Axiom routinely touts its reputation as a “disruptor,” even going so far as tallying the number of times it was described as such by the media (76 times in 2015, according to its website), but increasingly the legal-services provider has emerged as a mainstream leader in a rapidly growing field of virtual law firms. With a blue chip client roster that includes Hess Corporation, Hewlett-Packard and Dell, the 18-year-old, New York–based firm has made inroads through the deployment of technology, thanks in no small part to Hunt, a digital-media whiz who joined Axiom in 2014 following nearly a decade at Gerson Lehrman Group, where she launched a steady stream of enterprise markets. At Axiom, Hunt routinely returns to the power of technology, including machine learning and other analytics tools, to uncover the hidden value of legal contracts. “I find corporations don’t tend to think that the contents of many of their contracts are actually a corporate asset in the way they will certainly in 10 years, but maybe in five,” she said during a panel discussion at the Converge conference in 2015. While Axiom’s days as a so-called disruptor may be numbered, Hunt is just getting started.


Eric Johnson

Chief Sales Officer, Marketo

Following the departure of two chief marketing officers in less than a year, Johnson has emerged as the marketing software company’s ace in the hole. As chief sales officer, he’s taken swift measures to align the sales and marketing arms of the California-based company while also helping to shepherd the integration of ToutApp, the sales intelligence and email tracking software firm it acquired in April.  “Fundamentally what the marketer wants and needs is to be able to connect and engage with the sales organization,” Marketo CEO Steve Lucas told Fortune following the deal. “Our ability to reach a massive number of the world’s biggest brands and extend the reach of this company we’re acquiring is straightforward.”


Peggy Johnson

Executive Vice President, Business Development, Microsoft

Since joining Microsoft in 2014 following a storied 25-year career at Qualcomm, Johnson has helped spearhead the acquisition of 33 companies as executive vice president of business development, including the monumental sale of LinkedIn. With an eye toward artificial intelligence, cloud innovation and infrastructure, expect Microsoft to continue investing in new technology start-ups like the Montreal-based machine-learning company Maluuba, which it acquired earlier this year. “We started a separate fund focused on funding start-up companies who are utilizing AI for good,” Johnson told Fortune in April, adding that Microsoft’s research arm boasts 5,000 professionals focused solely on AI. “We’re looking at solving some of the big issues society faces, whether its funding solutions to diseases or climate change.“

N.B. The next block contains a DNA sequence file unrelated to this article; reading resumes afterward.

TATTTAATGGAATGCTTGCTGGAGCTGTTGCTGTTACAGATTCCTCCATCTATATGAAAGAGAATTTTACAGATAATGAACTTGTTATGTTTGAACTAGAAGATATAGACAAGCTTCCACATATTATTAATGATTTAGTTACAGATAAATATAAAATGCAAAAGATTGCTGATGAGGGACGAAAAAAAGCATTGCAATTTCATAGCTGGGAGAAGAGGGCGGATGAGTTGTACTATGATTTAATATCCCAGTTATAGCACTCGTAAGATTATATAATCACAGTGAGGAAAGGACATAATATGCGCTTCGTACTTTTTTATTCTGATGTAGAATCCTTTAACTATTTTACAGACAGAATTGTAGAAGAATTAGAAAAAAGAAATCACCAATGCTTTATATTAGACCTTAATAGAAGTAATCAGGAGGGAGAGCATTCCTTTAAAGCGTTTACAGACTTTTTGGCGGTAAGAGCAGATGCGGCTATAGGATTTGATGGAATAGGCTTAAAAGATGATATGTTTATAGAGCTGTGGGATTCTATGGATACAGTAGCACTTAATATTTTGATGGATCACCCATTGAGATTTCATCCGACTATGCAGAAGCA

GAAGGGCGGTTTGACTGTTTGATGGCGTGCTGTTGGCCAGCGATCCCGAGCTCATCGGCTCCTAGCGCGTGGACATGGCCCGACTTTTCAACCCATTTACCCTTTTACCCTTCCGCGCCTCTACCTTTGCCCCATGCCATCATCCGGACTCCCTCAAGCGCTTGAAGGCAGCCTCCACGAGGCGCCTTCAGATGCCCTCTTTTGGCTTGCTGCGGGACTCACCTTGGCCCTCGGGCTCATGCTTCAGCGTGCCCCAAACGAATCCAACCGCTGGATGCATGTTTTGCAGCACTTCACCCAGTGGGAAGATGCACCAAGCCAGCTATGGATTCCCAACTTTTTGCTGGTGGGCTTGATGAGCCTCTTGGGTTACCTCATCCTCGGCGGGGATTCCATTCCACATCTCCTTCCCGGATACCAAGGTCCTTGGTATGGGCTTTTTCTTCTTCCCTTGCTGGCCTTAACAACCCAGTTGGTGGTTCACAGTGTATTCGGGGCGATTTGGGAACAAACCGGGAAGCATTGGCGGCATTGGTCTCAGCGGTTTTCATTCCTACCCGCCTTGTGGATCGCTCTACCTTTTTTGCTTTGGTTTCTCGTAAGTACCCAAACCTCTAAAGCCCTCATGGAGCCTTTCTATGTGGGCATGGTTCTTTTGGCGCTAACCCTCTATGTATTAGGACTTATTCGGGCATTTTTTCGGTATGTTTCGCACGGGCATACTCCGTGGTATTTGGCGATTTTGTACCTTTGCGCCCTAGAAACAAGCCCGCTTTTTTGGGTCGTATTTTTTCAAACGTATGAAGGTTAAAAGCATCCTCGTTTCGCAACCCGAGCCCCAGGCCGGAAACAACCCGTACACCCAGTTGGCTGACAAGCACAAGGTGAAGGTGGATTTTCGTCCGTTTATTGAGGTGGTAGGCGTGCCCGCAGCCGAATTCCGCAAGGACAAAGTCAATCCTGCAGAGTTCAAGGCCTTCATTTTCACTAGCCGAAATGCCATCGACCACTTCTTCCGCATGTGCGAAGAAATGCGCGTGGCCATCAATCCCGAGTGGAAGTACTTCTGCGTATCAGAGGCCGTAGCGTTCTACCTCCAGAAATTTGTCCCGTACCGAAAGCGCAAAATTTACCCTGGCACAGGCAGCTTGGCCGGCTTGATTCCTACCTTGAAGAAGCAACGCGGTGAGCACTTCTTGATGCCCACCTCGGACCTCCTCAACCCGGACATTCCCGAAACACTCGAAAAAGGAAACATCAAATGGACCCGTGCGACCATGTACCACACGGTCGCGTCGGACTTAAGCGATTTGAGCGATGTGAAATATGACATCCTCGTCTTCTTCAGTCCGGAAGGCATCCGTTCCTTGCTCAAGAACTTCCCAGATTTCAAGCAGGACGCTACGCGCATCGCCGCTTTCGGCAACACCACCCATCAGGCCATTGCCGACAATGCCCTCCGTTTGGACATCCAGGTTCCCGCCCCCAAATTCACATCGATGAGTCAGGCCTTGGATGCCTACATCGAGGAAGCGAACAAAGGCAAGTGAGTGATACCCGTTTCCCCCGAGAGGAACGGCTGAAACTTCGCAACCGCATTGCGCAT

Frank Jules

President, AT&T Global Business, AT&T

As president of global business at AT&T since 2012, Jules has keenly leveraged enterprise, mid-market, government, education and health-care markets for annual revenues in excess of $45 billion through the sale of landline and wireless services, enterprise mobility applications and network management. A 15-year veteran of the telecommunications giant—who launched his tenure at the company as a president of its enterprise markets division—Jules has successfully overseen sales, customer services, advertising, marketing and development on a global scale. 


Paul Julian

Executive Vice President and Group President, McKesson

Under Julian’s leadership as president of McKesson’s pharmaceutical division, the longtime health-care professional reclaimed the San Francisco–based company’s title as largest pharmaceutical distributor in North America from Cardinal Health. The feat, a major coup delivered in the early 2000s, was only the tip of the iceberg for an executive routinely cited as the brains behind a massive technology upgrade that involved the implementation Six Sigma–style management tools company-wide in 2008. Now, as executive vice president and group president, Julian has retrained his sights on the specialty drug-distribution market and cancer treatment services, the latter in which the company has invested heavily with a series of high-profile acquisitions. “The specialty market—and community oncology, in particular—is a core strategic focus for McKesson, and we look forward to further strengthening our position by empowering the science and delivery of community-based patient care,” Julian told the magazine Healthcare Global in an interview prior to the acquisitions.


Dave Justice

Senior VP, Global Security and Enterprise Networking Sales, Cisco Systems

Russian election interference, security breaches within the intelligence community and malware attacks on universities nationwide ranked prominently among a string of high-profile cybercrimes in 2017 that convinced wary enterprise clients to increase security spending. For Justice, who has focused on Cisco’s portfolio of security products since 2016, increased awareness of the looming threat has led to a surge in new business. Indeed, the cyber-security market is expected to exceed $1 trillion by 2021—up from just $3.5 billion in 2004—according to Cybersecurity Ventures, a Silicon Valley–based research firm, and Cisco is expected to lead the charge. “Security is top of mind for business leaders and their boards of directors everywhere,” said Justice, who rose to Senior Vice President of Global Security in May. “Cisco has solidified its position as the largest security vendor in the industry.”